cracked tombstones and ivy-choked mausoleums lend. Still, it was
- Tina held a bunch of lilies
we could ill afford, but there had been no talking her out of it.
My hands felt almost guilty in their emptiness, so I just cupped the
swell of my belly. At seven months I was really beginning to
balloon out. It didn't offend my vanity, but it still felt alien.
- "Hi, Paul." Tina
knelt down on the grassy surface of my grave and placed the flowers
gently in front of the headstone. "Good to meet you at last."
- I watched a magpie jumping
around between the graves, waiting for a tasty morsel to find its
way out of the earth. How did it go? One for sorrow, two for
joy... I unfocussed my eyes until I saw double. It would have to
do. Today would be hard enough without worrying about childhood
- Tina squeezed my hand and I
started slightly. "Well?" she said.
- "Hmmm..." I ran a
hand over the smooth surface of the headstone, tracing the letters
that spelled out a name that was once mine. "I don't know. I
thought it would all come naturally. Now that we're here I just
- "That's OK. We can
leave any time you want."
- "No. We've come all
this way. It felt important."
- I closed my eyes and took a
breath. "Hey, Paul. It's me." Tina put a hand on my
shoulder and gave me a reassuring squeeze. "I just wanted to
say... I mean, you, or me, or..." I turned away, losing
Tina's hand in the process. "Fuck it. This just isn't
working. It feels stupid. I thought this would be some big
cathartic moment for me, the moment where I put my old life behind
me and go on with what I have now. It doesn't work like that
though, does it? You can't just walk away from yourself like that.
Nothing's ever that simple."
- Disillusioned and empty, I
went back to watching the magpie. Three for a girl, four for a
boy... Maybe there were some more around, but how many would be the
right number? Did it really matter any more? I looked down at my
swollen breasts and protruding belly. They gave me as much of an
answer as anything else could. Why was this important? I wasn't
Paul any more than I was a seventeen-year-old girl who hadn't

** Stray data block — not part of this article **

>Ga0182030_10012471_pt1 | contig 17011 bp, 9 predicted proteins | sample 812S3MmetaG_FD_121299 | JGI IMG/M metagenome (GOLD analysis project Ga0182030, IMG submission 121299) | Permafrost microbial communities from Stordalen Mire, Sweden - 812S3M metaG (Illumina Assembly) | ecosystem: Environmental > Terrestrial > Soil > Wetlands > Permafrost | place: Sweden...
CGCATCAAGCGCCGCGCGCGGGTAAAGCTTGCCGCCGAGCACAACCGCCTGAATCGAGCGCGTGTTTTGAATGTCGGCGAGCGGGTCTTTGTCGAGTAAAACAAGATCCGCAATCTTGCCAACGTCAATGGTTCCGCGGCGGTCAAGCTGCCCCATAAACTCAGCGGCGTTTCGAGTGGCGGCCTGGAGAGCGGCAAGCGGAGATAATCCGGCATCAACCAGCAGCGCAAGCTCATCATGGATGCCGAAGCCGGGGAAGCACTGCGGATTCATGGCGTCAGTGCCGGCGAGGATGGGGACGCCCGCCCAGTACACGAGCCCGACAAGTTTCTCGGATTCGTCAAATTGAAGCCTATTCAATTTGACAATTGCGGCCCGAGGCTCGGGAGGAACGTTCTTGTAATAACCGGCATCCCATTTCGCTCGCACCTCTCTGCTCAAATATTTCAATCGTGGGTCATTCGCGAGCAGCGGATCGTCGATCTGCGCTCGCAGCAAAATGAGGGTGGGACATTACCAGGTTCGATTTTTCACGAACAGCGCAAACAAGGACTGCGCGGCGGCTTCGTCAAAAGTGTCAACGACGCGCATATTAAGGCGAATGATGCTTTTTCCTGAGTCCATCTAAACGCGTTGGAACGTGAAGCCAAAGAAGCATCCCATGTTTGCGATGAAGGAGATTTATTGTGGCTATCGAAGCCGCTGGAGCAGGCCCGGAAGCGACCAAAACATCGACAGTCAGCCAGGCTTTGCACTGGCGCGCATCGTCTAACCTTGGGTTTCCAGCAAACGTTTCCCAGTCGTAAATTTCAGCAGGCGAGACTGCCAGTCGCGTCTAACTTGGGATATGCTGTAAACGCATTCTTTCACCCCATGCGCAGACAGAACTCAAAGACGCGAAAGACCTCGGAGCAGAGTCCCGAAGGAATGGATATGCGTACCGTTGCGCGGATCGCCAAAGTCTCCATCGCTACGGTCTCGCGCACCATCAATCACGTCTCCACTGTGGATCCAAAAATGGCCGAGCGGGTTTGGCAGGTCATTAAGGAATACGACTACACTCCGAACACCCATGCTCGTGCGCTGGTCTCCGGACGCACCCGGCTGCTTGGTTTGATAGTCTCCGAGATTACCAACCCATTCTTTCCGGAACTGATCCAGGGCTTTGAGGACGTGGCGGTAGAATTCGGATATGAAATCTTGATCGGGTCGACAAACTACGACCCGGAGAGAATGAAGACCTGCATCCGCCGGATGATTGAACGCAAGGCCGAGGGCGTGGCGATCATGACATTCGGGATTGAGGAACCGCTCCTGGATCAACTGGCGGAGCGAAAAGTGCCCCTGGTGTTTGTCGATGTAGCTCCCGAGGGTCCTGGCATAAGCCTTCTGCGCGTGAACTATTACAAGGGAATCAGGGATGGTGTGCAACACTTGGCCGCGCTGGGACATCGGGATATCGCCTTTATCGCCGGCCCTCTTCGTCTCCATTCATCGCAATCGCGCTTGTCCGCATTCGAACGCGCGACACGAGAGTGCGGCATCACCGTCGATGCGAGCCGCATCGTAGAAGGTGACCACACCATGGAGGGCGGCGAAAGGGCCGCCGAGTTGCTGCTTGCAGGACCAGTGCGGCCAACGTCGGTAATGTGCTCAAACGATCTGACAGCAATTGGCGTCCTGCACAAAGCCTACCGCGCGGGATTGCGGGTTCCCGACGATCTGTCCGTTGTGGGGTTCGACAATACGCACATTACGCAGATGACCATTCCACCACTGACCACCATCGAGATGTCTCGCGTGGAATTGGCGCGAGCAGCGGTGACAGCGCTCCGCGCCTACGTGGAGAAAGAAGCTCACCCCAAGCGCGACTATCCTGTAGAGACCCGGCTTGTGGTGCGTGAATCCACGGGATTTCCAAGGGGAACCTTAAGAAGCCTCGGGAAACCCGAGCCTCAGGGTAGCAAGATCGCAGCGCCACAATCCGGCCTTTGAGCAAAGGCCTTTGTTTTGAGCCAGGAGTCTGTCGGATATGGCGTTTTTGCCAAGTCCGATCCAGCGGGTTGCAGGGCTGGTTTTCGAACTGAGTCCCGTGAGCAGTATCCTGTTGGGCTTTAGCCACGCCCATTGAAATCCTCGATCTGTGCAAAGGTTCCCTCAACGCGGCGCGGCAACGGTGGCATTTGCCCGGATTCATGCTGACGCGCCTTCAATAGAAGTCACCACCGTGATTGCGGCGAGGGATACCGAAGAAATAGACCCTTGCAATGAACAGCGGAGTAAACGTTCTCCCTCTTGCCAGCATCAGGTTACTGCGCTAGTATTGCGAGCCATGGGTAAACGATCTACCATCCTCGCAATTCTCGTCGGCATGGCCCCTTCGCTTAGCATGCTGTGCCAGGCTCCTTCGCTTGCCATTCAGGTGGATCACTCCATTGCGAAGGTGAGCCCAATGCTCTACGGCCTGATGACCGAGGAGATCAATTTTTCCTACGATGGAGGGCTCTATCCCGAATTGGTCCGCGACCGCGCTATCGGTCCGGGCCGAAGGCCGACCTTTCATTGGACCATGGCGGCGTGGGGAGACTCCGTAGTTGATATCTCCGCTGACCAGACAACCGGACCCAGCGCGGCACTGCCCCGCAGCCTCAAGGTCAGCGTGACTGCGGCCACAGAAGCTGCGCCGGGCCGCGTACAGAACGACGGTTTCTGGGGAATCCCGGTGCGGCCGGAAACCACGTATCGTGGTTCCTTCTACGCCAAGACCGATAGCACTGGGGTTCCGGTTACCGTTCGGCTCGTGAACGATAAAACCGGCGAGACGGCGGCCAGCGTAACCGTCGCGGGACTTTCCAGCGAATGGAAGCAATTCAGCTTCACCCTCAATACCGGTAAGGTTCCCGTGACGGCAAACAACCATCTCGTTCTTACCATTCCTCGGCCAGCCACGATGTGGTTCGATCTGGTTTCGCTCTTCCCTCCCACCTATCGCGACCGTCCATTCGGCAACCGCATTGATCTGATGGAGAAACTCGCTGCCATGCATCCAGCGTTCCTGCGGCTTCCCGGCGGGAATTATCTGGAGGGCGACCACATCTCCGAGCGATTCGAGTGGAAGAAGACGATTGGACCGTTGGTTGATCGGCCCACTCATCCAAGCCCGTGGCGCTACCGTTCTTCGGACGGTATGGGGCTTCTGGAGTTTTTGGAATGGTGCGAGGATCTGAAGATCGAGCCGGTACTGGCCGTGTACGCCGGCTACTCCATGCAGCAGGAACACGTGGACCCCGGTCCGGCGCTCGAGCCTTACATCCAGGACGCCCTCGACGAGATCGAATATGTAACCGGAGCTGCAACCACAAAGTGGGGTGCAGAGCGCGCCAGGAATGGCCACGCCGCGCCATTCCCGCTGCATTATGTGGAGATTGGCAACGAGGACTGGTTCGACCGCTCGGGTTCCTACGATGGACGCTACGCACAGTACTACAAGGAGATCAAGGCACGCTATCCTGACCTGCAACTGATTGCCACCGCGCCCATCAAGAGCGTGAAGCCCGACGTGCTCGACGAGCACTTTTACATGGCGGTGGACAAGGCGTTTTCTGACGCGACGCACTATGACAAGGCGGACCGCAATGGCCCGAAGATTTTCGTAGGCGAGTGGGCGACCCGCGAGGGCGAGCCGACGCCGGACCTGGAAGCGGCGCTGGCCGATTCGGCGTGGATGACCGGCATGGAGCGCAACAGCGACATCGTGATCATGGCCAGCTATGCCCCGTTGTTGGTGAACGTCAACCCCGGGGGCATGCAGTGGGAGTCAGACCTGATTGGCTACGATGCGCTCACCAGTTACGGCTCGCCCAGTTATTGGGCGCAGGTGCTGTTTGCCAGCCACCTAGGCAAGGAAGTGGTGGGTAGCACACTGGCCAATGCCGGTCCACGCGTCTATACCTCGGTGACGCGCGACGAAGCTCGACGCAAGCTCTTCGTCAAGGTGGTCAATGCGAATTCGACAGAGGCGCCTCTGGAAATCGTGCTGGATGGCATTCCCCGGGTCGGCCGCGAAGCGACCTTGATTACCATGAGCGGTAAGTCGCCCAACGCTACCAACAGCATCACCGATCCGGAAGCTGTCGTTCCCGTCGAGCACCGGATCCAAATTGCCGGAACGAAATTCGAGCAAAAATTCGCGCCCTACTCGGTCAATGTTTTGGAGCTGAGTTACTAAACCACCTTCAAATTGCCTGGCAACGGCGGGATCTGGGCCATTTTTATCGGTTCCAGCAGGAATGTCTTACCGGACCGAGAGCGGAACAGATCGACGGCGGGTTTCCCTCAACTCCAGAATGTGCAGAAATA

managed to find a reason to go on living. I was someone else,
someone who owed a debt to both of them, but had her own life to
live. It's a sin to sleepwalk through one lifetime; two would just
- Tina smiled at me and all I
could do was blink back tears. Natalie had been right, all those
months back. I'm just a person. Everything else is window
dressing. That's the problem with real truths: when you hear them
told to you, they're just words. If they're great truths, they
probably sound like cliches. Words on their own don't mean
anything. Until you're ready to understand something for yourself,
you might as well be talking about the weather.
- Something happened then. The
words stopped being just words. I guess the time was right, that
I'd decided to understand what I already knew. It would be poetic
to give some metaphysical spin to the whole thing, but it wouldn't
be true. A sudden flood of emotion rose up within me and my knees
almost buckled under me. I looked up at Tina and I could feel the
love between us as much as the cold breeze that whipped around us.
My eyes blurred and I grabbed for her blindly. She knew exactly
what to do and held me tight. It wasn't meant as comfort, just as
two halves of a whole coming together. We stood that way for a long
time, with the light drizzle landing unnoticed on our shivering
- I think I was the one who let
go first. I didn't really want to, but I knew it was time to leave.
The magpie had flown off and the rain was getting heavier. I
patted the top of the gravestone and said a silent goodbye.
- We walked back to the
station, holding hands the whole time. The rain followed us all the
* * *
- It's only been weeks since
then, but it feels like a lot of living has gone on in that little
time. That's a good feeling. After years of flatlined emotions,
the peaks and troughs of real life are intoxicating. I still have
no more idea of what our future holds, but at least I have the
feeling that it's a future I want to be a part of.
- Life still holds as many
annoyances and much stupidity as ever, but I'm more likely to laugh
at them now than be upset. It's been a hard lesson, but I know now
that life is too important to be taken seriously.
- Not that either of us are in
any hurry, or even believe in the institution much, but we've
discovered something funny about our chances of getting married. If
we stay in the UK, we'll never be allowed to, because we're both
men. My birth certificate is Paul's, not Samantha's, and Tina's
will always show her as being male. Neither of us could really get
upset over it, however. The absurdity was just too much.
- Tina still hasn't had her
final op, but we've talked it over and I'm happy with the idea.
It's just who she is. How can I of all people take issue with that?
I'm sure our son will love both of his mothers.
- Our sex life still won't
start any fires, but we've found a degree of intimacy and comfort
between us that I thought would be denied me for the rest of my
- I have no idea what kind of
mother I'll make. Not as good a one as Tina, I think, but I'll try
to muddle along. It's not really a role I'd ever prepared for. Our
son is going to have a weird time of things, but I'm determined that
whatever baggage I still have I'm going to give him all the love I
can find. How could I do anything else? Even though I've only seen
him through a sonogram I can tell he's going to be the best child
- So where does all this leave
me now? Am I an integrated, whole person? Not even close. Am I a
woman now, or still a man lost in someone else's life? God only
knows. Am I happy?
- You know something? I think
I might be.
- And, for now, that will just
have to be enough.
(c) 1999 XoYo